Jean-Pierre Isaac), became a smash pop hit across Canada. 1991s second single, "Dis-moi, dis-moi", put Mitsou back in the spotlight with a controversial video that showed her and several male and female models nude in a shower room. The video, which was released only a few months after Madonna's "Justify My Love", was banned by MuchMusic

6.   Cheri : Murphys Law (G Hung / D Joseph)
45 Single: AM Records AM701
Montreal QC
Rosalind Hunt
Lise Cullerier
Produced 1982

Popular between 1981-84 but Cullerier left after this debut single

7.   Nash The Slash: Dead Man’s Curve (Jan Berry / Roger Christian / Brian Wilson / Artie Kornfeld)
Children of the Night: Virgin Records / Dindisc VM 2212
Toronto ON
Nash The Slash: everything
Produced by Steve Hillage 1981
Recorded by Nick Griffin at Cut-Throat Studio, Toronto & Britannia Row, London

Nash played all the instruments on this album (but there is no guitar).

8.   United Sounds Of Halosphere: Groove Train (Paul Rodriguez)
EP: Paradigin Journey PT 2: UK 44 EP1
Toronto ON
Produced 1996

9.   Emmerson, Lake & Palmer: Lucky Man (Greg Lake) 1970
Emmerson Lake & Palmer: Cotillion SD 9040
London UK
Greg Lake: bass, guitar, vocals
Keith Emmerson:  piano, clavinet, Pipe organ, Hammond organ, Moog synthesizer
Carl Palmer: drums, percussion
Produced by Greg Lake 1970
Recorded by Eddie Offord Advision Studios, London

Keith Noel Emerson (2 November 1944 – 11 March 2016) Formed Nice before ELP
Gregory Stuart Lake (10 November 1947 Poole, Dorset UK – 7 December 2016 London) Original King Crimson bass player and vocalist
Carl Frederick Kendall Palmer (born 20 March 1950, Handsworth, Birmingham, England) Crazy World of Arthur Brown w Vincent Crane and Atomic Rooster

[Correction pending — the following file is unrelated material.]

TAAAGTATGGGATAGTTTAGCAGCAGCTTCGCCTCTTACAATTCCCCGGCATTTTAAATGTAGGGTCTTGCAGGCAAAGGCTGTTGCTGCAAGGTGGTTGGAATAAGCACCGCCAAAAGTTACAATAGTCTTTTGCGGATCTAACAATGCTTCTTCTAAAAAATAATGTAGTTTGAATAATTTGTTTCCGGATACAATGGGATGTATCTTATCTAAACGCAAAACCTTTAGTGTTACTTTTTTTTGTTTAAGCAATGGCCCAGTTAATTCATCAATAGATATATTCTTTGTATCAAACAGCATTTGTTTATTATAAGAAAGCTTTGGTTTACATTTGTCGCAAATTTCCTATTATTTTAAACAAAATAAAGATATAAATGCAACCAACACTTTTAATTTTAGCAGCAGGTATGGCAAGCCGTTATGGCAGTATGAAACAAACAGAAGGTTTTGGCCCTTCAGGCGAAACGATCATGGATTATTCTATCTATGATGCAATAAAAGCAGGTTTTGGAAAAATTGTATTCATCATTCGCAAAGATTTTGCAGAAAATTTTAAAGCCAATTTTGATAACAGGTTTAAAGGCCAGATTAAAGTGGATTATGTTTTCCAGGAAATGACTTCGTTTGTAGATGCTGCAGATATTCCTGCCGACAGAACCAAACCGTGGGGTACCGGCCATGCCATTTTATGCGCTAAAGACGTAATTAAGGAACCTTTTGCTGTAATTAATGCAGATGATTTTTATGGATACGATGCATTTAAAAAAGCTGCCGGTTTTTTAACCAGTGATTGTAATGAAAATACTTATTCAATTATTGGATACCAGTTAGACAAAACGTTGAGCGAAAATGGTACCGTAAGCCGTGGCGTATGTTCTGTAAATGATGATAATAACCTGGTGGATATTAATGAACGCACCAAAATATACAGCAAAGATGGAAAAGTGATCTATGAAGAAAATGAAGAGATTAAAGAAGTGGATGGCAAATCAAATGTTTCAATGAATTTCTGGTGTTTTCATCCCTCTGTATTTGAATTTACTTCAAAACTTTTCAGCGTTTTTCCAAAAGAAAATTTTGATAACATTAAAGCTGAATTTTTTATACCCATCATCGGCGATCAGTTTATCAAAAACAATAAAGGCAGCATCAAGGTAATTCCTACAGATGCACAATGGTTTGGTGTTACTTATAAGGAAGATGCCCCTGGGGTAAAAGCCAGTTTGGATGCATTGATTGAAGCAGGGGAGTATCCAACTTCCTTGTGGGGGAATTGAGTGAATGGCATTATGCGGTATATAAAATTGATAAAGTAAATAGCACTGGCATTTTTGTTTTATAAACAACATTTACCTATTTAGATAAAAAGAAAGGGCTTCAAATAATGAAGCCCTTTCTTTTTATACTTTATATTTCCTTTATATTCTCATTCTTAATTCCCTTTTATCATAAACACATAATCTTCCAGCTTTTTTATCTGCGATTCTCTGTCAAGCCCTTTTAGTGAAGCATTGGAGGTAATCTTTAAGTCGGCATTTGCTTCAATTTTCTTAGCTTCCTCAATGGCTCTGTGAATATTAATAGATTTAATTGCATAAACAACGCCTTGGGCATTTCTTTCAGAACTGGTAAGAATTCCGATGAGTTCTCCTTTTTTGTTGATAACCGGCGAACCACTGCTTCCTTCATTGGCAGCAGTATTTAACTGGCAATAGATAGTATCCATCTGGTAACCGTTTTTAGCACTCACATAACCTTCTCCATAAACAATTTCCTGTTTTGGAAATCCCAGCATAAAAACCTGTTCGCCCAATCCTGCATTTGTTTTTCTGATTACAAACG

This was the misfit song from ELPs first album. They needed another song to complete the album so Greg Lake dug back into his vault and chose the first song that he wrote when he was only 12! He played guitar and bass to Carl Palmer’s drums but keyboardist Keith Emmerson didn’t know how to approach the song. That is why you don’t actually hear him until the song is half over. But it’s his solo at the end that made this song and ELP epic.

10. Snakefingers Vestal Virgins: Theres No Justice In Life (Snakefinger)
Night of Desirable Objects: Ralph Records RR8703
Tooting, South London UK
Philip Charles Lithman (Snakefinger), guitar
John Ryan, drums
Eric Drew Feldman, keys
Ben Guy, bass
Miguel Bertel, guitar
Produced by Snakefinger, Howard Johnston, Eric Drew Feldman 1986
Recorded by Howard Johnston with Mark Slager & David Plank at Different Fur Studios, San Francisco

11. Wilfred N & The Grown Men: The Man In The Moon (Wilfred Kazub)
Thunder On The Tundra: Zonik Records ZNK 08701
Edmonton AB
Wilfred Zakub: vocal, keys, guitar
Jamie Simmonds: drums
Les Eversham: bg vocals
Produced by Kozub / Philp 1987

New Wave band that started in Edmonton, Alberta in the late 1970s. Still at it today. A new Wilfred N & the Grown Men album – the band's 10th – is scheduled for release this month.

12. Magazine: Definitive Gaze (Howard Devoto / John McGeogh)
Real Life: Virgin Records V 2100
Manchester UK
Howard Devoto: vocals
Barry Adamson: bass
Dave Formula: keys
Martin Jackson: drums
John McGeoch: guitar, sax
Produced & recorded by John Leckie - 1978
Recorded at Virgin Mobile & Abbey Road Studios

active from 1977 to 1981
formed by Howard Devoto after leaving punk band The Buzzcocks in early 1977
Labelled a Post Punk band

13. Plaid: Yu Mountain (Plaid)
The Digging Remedy: Warp Records – LP277B
London UK
Andy Turner and Ed Handley: electronics
Benet Walsh: flute, guitar
Produced by Plaid 2016
Mastered by Noel Summerville

14. 23 Skidoo: Just Like Everybody (Terry / Tony / David)
Tearing Up The Plans: Fetish Records No Serial
Fritz Catlin
Tom Heslop
Peter "Sketch" Martin
Sam Mills
Alex Turnbull
Johnny Turnbull
Produced by Genesis P-Orridge and Peter Christopherson 1982
Recorded by  Ken Thomas

23 Skidoo is not a snowmobile: an American slang phrase popularized during the early 20th century. It generally refers to leaving quickly, being forced to leave quickly by someone else, or taking advantage of a propitious opportunity to leave, that is, "getting out while the getting's good.  "Seven Songs" was recorded and mixed in three days